Italy's Fabio Cammarata is another artists whose jewellery features miniature figures (it's hard to tell in this photo but that globe is made of little silver people).

Even more jewellery:

Monday, June 14, 2010

These rings are like the colourful cousin of that magnetic poetry you see on fridges everywhere. I'll let Australia's Renee Ugazio explain (in prose):

"In 'Making Headlines,' the words from donated rubber wristbands were cut out and made available to people at various social, professional and arts events to rebuild into a more personal rhetoric. Through a commodity in which one slogan fits all, this project aims to use the vocabulary of hope (charity) and desire (marketing) to build personal statements that reflect individual ideas, identities and desires."

Visit her site for more.

Bonus link:
Looking for more headlines? Twin sisters Gi and Pindo of Florida make jewellery out of recycled newspapers! The papers are coiled and then sealed to be waterproof.

Even more jewellery:

Friday, June 11, 2010

I will resist all urges to call these rings HOT or SSSSSMOKIN' and tell you instead that Indiana's John Kent Garrott is interested in change. Once ignited, his combustible jewellery "cycle[s] through certain stages, producing an ephemeral moment and ultimately a transformed result."

Above: his "Spill" and "Five Minute Burn" rings.

Bonus link: charcoal ring made in collaboration for ArtEZ Institute's "Collectie Arnhem" exhibit by Dutch students Imme van der Haak, Nina Sajet, Ilvy Jacobs and Lieke de Koning.

Even more jewellery:

Thursday, June 10, 2010

Big, bold acrylic rings brought to you by Polish jeweller Jakub Śliwowski. In unrelated news, I feel like buying a new tape dispenser.

Bonus link:
Here's another acrylic ring (with silver) from Barcelona-based German jeweller Eugen Steier, whose style tends toward a blend of the minimal and the industrial.

Even more jewellery:

Wednesday, June 9, 2010

Today is White Wednesday, starting with this silver and plastic "Thumper" ring, above, by Philadelphia's Rebecca Annand.

Nylon and diamond clamp rings by designer Kouichi Okamoto of Japan's Kyouei Design.

Faceted porcelain "Stones" ring by Productive Mind, aka Hideo Nakayasu. He's a member of Novelax, a collective of Dutch-trained Japanese designers.

Bonus link: don't let her name fool you — Anne Black also has white rings in her collection. The well-known Danish ceramic designer, a favourite of mine, makes lots of lovely jewellery and housewares.

Even more jewellery:

Tuesday, June 8, 2010

Previous rings — like this one (follow the "trompe l'oeil" link) and this one — have used magnifying lenses to humorously enlarge a "cheap" diamond. In her "Illusion" series, however, New Zealand's Stacey Whale seals loose gems under a magnifying lens to give the impression that the stones are floating in liquid.

Fine jeweller Moritz Glik of New York has a similar idea with these rings featuring diamonds and gold chips enclosed in double white sapphires.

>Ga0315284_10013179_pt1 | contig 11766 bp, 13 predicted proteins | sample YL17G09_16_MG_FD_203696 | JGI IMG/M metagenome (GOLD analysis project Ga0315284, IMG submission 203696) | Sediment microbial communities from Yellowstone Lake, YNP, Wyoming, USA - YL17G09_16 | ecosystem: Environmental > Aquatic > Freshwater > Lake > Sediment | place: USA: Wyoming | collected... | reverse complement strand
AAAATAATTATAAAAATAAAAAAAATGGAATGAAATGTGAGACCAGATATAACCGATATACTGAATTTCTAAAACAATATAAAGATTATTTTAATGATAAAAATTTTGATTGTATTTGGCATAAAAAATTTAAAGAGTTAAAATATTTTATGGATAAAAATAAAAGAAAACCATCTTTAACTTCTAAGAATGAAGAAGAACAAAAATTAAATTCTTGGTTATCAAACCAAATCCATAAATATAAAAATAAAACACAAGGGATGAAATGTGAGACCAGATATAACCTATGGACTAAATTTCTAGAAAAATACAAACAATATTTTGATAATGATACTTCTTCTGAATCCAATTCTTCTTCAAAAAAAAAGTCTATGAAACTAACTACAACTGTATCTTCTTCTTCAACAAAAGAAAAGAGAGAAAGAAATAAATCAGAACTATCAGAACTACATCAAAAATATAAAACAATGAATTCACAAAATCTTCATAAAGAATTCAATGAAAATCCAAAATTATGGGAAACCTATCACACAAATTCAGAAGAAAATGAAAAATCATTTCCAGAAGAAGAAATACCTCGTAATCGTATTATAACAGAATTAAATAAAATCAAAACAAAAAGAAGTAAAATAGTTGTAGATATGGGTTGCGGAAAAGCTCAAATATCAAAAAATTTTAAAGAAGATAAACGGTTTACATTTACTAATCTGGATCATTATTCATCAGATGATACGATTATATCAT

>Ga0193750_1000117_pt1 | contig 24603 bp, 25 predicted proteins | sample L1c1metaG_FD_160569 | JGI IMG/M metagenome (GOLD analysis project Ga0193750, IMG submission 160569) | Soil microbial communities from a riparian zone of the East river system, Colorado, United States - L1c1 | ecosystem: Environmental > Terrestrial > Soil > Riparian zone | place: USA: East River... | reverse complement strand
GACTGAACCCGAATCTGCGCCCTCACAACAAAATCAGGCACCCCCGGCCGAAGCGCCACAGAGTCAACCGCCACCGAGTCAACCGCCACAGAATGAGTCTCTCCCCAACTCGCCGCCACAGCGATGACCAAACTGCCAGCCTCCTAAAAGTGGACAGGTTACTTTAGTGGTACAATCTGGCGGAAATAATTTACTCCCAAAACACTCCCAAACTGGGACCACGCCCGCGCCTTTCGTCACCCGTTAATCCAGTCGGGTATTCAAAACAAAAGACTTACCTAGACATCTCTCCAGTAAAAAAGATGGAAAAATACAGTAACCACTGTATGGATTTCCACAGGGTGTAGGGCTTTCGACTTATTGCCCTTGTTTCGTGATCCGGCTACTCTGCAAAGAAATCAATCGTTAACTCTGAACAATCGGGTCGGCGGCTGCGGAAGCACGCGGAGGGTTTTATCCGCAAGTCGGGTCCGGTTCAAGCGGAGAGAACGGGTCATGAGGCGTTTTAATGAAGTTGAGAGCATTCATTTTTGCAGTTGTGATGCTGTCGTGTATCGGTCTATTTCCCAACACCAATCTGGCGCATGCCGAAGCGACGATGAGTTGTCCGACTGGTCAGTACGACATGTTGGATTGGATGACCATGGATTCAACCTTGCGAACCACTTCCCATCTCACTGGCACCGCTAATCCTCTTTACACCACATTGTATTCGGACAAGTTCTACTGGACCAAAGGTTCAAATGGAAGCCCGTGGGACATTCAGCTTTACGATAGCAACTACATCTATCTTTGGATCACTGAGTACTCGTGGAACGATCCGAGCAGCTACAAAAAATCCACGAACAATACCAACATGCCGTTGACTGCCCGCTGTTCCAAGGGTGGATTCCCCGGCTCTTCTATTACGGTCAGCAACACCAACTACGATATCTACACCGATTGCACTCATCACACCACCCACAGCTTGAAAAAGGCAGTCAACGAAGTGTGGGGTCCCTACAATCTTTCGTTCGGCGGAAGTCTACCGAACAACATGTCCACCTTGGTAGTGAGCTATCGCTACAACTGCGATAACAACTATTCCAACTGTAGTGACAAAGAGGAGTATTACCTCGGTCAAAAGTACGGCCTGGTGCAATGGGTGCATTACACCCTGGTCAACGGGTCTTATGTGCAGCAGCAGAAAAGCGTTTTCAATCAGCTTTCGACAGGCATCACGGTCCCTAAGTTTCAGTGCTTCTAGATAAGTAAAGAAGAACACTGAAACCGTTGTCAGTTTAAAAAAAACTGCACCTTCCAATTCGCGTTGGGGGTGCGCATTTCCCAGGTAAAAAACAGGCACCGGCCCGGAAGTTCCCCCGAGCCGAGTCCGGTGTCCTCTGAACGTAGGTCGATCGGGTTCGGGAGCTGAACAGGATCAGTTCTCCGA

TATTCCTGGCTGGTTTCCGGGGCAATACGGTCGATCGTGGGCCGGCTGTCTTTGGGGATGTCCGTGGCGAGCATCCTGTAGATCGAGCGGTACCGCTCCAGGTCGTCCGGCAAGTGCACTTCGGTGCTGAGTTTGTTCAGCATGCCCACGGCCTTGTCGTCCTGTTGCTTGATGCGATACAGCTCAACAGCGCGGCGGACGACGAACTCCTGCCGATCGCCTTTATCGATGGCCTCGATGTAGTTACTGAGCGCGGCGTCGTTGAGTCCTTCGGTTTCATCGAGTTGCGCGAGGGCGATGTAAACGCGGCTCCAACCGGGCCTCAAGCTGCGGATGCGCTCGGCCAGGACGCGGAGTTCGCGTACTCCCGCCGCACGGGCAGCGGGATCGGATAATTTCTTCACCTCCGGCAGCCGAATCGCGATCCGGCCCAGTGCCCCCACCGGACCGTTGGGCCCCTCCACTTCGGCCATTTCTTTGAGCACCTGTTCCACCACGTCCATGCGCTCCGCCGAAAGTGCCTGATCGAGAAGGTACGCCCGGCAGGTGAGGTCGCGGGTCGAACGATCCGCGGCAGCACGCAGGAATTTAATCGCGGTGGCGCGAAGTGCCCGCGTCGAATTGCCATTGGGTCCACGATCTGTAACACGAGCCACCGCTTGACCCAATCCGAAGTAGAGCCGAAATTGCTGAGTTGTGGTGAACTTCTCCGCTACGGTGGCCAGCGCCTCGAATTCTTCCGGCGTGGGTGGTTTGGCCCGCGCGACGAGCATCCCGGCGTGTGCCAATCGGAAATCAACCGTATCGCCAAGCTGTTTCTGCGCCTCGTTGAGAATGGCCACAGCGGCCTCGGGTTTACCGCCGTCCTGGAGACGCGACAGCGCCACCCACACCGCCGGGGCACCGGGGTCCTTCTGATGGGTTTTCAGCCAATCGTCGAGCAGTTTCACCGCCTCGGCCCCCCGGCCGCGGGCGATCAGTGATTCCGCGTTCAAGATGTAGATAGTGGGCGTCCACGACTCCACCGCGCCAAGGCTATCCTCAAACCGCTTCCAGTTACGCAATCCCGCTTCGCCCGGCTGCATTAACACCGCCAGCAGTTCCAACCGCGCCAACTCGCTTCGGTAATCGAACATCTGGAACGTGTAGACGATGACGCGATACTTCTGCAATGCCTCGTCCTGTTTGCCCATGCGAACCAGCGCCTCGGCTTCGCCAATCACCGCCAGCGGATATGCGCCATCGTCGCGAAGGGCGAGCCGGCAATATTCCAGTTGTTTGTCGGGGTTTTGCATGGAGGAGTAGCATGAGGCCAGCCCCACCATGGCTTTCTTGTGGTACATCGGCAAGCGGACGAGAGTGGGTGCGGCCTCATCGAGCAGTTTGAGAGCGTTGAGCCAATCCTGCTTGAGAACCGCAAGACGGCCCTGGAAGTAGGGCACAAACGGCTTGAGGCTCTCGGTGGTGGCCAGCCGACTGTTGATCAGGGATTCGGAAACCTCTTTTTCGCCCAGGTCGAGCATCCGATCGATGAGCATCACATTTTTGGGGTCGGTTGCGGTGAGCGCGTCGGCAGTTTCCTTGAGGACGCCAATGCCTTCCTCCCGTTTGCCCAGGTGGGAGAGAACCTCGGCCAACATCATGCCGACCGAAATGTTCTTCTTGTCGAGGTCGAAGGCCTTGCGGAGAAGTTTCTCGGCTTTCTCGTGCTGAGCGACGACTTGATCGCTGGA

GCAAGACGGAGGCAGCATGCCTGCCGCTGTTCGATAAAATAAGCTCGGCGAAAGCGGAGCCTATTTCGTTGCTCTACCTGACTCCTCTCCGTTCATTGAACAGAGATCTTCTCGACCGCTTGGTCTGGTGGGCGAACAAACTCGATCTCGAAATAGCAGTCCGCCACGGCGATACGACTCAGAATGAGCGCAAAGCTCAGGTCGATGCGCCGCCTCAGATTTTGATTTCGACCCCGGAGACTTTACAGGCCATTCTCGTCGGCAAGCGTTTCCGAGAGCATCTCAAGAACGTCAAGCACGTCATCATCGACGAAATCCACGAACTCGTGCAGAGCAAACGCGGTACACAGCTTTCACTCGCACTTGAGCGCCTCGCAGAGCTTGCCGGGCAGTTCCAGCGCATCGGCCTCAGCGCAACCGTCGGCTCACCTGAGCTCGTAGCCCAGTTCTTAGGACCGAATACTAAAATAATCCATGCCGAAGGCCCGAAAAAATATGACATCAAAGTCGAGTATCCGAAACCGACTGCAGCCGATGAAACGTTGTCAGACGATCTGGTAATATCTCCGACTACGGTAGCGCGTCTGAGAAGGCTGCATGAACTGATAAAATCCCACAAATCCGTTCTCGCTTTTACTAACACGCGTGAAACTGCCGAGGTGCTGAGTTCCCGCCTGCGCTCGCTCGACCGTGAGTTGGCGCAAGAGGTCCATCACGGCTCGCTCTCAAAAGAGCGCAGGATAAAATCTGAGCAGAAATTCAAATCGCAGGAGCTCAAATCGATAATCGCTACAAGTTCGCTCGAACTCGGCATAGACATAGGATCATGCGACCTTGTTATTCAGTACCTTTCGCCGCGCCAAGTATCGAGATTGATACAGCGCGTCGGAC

Bonus link: both ideas collide in the "Stars of Africa" collection by Amsterdam's Royal Asscher. Diamonds are encased in fluid-filled sapphire domes, letting them float as though in a snow globe. Sales proceeds go to help Sierra Leone.

Even more jewellery:

Monday, June 7, 2010

A humble paper towel transforms into a light and airy ring, decorated with stitching in black thread.

Oh. Make that black hair.

For more art jewellery, visit Rhode Island-based Japanese designer Yoshie Enda.

Bonus link:
For more bathroom rings, check out this tub and toilet combo by California's Tonya Tarr. She also has sofas and chairs if you're interested in other areas of the house.

Even more jewellery:

Friday, June 4, 2010

All spikey and studded, this aggressive jewellery is a knock-out. New York's Eddie Borgo is inspired by punk but his gorgeous work in crystal and metal is more clean than noisy.

Bonus link: here's another spike ring by England's Michael Lionel, who makes simple but bold silver jewellery. This piece reminds me of jacks, the game. (Do kids play jacks anymore, or does it have to come out on Wii?)

Even more jewellery:

Thursday, June 3, 2010

Faceted, lacey, half-cut — not terms you'd normally associate with pearls, but Melanie Georgacopoulos doesn't do normal. The UK-based French-Greek jeweller modernizes what is often a conservative gem; I couldn't resist giving you a couple of non-ring examples, above, but visit her site for more!

Here's another take on the "ball and chain" pearl ring, this time by London's Ros Millar. These chain rings with crochet thread are from her "Growth" series.

Bonus link:
While we're on the topic of pearls... check out this bird with a pearl stuffed in its beak! The hilarious "Sookie" ring is available at Mi & Yu, a cute accessories shop based in Switzerland.

Even more jewellery:

Wednesday, June 2, 2010

I feel like someone just gave me a present! Not because of the bow and decorative paper wrapping (although they help) but because a jeweller I like has finally launched her own website.

For more origami, as well as other modern metalwork (like the plus/minus ring above), see Italy's Silvia Nesti.

Bonus link: here's another bow ring, this time from Japan's Figue Sucrée. The tiny stone and delicate band are typical of the "simple and elegant" style she aims for. Additional styles also available at alternate site FiG.

Even more jewellery:

Tuesday, June 1, 2010

There's just no delicate euphemism for "human limb cross-sections" — I even checked my Roget's thesaurus. But while Mr. Roget may not have been able to provide me with a synonym, he would've loved these rings (the man wasn't just a word nerd but one of London's most prominent physicians). These awe-inducing, if rather quease-inducing, rings are from the "mezi" ("my emotional zoom in between") collection by Slovakia's Redka Stuff (Radka Kovacikova), who asks the age-old question, "What is jewellery?"

Similar in inspiration but less gory are these silicone "skin" rings by Sweden's Malin Henningsson.

Bonus link:
French jeweller Andrea Pineros also has skin rings, except the skin is yours. Her open square ring is meant to turn the wearer's skin into the jewel.

Even more jewellery: